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story.lead_photo.caption In this photo taken March 20, 2020, cattle rancher Joe Whitesell rides his horse in a field near Dufur, Oregon, as he helps a friend herd cattle. Tiny towns tucked into Oregon's windswept plains and cattle ranches miles from anywhere in South Dakota might not have had a single case of the new coronavirus yet, but their residents fear the spread of the disease to areas with scarce medical resources, the social isolation that comes when the only diner in town closes its doors and the economic free fall that's already hitting them hard. (AP Photo/Gillian Flaccus)
For more news about the COVID-19 coronavirus, access the News Tribune Health section.

As the coronavirus rages across the United States, mainly in large urban areas, more than a third of U.S. counties have yet to report a single positive test result for COVID-19 infections, an analysis by the Associated Press shows.

Data compiled by Johns Hopkins University shows 1,297 counties have no confirmed cases of COVID-19 out of 3,142 counties nationwide. The number of counties without a positive coronavirus case has declined rapidly, dropping from more than half as the AP was preparing to publish. Of the counties without positive tests, 85 percent are in rural areas — from predominantly white communities in Appalachia and the Great Plains to majority Hispanic and Native American stretches of the American Southwest — that generally have less everyday contact between people that can help transmit the virus.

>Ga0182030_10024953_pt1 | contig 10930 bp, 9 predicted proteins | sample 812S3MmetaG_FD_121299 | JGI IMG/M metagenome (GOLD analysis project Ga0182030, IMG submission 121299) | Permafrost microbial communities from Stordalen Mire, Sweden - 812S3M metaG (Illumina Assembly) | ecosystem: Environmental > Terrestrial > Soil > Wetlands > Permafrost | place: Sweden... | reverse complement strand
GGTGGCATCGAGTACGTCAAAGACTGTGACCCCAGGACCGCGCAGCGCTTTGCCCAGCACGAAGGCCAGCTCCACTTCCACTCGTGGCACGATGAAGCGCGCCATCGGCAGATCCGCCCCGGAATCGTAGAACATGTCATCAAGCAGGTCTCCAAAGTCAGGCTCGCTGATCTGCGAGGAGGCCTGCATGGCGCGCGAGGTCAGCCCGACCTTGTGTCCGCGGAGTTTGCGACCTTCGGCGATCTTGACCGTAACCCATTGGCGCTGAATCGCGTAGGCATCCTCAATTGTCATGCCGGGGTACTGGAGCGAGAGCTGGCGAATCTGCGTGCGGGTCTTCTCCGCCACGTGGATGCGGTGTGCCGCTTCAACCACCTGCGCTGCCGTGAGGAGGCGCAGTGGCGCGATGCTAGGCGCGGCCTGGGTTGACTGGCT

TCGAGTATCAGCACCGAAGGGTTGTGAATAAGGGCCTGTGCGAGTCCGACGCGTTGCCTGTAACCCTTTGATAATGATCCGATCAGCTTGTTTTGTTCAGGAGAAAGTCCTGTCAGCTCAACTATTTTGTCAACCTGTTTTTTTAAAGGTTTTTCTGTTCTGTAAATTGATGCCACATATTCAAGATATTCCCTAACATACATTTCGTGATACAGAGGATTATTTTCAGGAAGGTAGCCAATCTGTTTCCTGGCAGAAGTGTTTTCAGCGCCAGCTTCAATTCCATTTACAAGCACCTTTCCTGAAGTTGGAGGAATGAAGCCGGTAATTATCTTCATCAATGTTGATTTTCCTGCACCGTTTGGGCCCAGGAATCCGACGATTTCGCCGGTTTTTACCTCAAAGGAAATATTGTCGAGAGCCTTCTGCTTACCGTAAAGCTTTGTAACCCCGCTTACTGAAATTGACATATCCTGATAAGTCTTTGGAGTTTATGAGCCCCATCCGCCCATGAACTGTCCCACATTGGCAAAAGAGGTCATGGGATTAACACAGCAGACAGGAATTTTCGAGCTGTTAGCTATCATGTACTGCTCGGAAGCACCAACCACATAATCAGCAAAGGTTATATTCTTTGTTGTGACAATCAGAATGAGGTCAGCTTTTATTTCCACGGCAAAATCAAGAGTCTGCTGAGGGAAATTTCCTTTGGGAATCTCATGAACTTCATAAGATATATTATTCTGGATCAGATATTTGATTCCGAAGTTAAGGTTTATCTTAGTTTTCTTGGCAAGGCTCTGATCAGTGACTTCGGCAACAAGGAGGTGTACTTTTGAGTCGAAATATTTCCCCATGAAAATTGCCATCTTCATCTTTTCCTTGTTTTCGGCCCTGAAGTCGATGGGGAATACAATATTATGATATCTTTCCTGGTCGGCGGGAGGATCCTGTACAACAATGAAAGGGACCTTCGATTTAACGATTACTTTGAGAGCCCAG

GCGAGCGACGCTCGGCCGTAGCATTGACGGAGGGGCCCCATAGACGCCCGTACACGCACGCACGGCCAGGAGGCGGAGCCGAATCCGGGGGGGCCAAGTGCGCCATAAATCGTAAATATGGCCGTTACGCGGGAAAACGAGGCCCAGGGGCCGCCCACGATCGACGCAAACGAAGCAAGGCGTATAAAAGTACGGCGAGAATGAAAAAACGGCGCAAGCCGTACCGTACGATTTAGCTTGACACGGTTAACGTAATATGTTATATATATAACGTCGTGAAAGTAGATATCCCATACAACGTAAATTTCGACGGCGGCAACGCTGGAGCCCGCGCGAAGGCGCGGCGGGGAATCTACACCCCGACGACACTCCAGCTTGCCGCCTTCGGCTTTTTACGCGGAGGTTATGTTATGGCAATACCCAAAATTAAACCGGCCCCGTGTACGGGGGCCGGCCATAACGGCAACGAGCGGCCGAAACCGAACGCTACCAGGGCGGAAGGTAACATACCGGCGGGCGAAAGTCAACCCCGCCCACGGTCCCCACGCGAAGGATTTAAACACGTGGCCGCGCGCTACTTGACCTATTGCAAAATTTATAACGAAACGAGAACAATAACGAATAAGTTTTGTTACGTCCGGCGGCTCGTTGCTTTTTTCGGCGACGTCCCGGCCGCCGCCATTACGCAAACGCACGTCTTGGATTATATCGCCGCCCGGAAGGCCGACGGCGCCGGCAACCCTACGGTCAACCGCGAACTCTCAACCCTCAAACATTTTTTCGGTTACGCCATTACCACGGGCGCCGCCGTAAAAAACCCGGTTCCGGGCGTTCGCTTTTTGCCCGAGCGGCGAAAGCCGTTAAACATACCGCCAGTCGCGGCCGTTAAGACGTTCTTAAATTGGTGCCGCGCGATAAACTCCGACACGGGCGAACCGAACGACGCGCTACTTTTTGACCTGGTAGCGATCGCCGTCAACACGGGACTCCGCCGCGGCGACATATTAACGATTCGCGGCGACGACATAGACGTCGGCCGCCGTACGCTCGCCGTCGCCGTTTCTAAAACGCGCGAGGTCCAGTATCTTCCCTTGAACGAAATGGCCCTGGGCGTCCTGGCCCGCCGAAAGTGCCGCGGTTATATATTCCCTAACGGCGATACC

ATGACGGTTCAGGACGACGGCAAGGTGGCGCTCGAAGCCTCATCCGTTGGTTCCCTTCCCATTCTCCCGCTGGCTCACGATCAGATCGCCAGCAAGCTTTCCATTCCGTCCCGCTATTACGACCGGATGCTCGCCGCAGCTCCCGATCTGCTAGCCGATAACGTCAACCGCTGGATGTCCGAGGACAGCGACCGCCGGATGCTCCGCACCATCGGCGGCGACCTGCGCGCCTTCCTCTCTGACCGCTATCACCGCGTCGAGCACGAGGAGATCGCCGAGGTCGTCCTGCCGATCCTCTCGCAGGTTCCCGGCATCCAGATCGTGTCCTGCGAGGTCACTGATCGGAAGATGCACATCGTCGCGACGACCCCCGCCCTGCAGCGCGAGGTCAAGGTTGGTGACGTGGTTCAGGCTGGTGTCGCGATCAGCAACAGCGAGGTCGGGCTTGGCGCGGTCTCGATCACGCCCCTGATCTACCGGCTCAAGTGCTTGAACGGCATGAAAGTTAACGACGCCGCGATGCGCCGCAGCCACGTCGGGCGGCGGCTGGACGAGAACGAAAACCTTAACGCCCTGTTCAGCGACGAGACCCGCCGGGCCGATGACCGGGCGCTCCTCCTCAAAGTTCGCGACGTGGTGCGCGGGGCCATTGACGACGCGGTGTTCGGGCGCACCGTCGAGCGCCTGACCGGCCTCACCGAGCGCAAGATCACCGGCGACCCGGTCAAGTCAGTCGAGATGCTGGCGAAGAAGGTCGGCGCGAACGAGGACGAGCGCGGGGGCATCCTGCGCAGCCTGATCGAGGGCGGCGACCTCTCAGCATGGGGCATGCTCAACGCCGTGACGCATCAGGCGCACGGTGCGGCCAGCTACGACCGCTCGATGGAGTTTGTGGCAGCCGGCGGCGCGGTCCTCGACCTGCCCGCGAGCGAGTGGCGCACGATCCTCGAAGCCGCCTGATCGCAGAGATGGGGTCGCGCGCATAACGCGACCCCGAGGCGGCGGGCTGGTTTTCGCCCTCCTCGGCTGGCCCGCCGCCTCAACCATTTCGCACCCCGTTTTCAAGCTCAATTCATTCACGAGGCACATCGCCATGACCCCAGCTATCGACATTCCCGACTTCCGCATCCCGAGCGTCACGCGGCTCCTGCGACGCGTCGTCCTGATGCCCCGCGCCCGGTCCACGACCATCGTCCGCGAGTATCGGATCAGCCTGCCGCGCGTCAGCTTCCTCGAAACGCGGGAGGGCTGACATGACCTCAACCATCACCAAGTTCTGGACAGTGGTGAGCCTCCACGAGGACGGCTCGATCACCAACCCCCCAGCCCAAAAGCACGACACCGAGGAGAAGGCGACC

At the same time, counties with zero positive tests for COVID-19 have a higher median age and higher proportion of people older than 60 — the most vulnerable to severe effects of the virus — and far fewer intensive care beds should they fall sick. Median household income is lower, too, potentially limiting health care options.

The demographics of these counties hold major implications as the Trump administration develops guidelines to rate counties by risk of the virus spreading, empowering local officials to revise social distancing orders that have sent much of the U.S. economy into free fall. President Donald Trump on Sunday extended the country's voluntary national shutdown for a month, significantly changing his tone on the coronavirus pandemic.

Experts in infectious disease see an opportunity in slowing the spread of coronavirus in remote areas of the country that benefit from "natural" social distancing and isolation, if initial cases are detected and quarantined aggressively. That can buy rural health care networks time to provide robust care and reduce mortality.

However, they also worry sporadic testing for coronavirus could be masking outbreaks that — left unattended — might overwhelm rural health networks.

"They'll be later to get the infection, they'll be later to have their epidemics," said Christine K. Johnson, a professor of epidemiology at the University of California, Davis. "But I don't think they're going to be protected because there's nowhere in the U.S. that's isolated."

Counties that have zero confirmed COVID-19 cases could raise a red flag about inadequate testing, she said.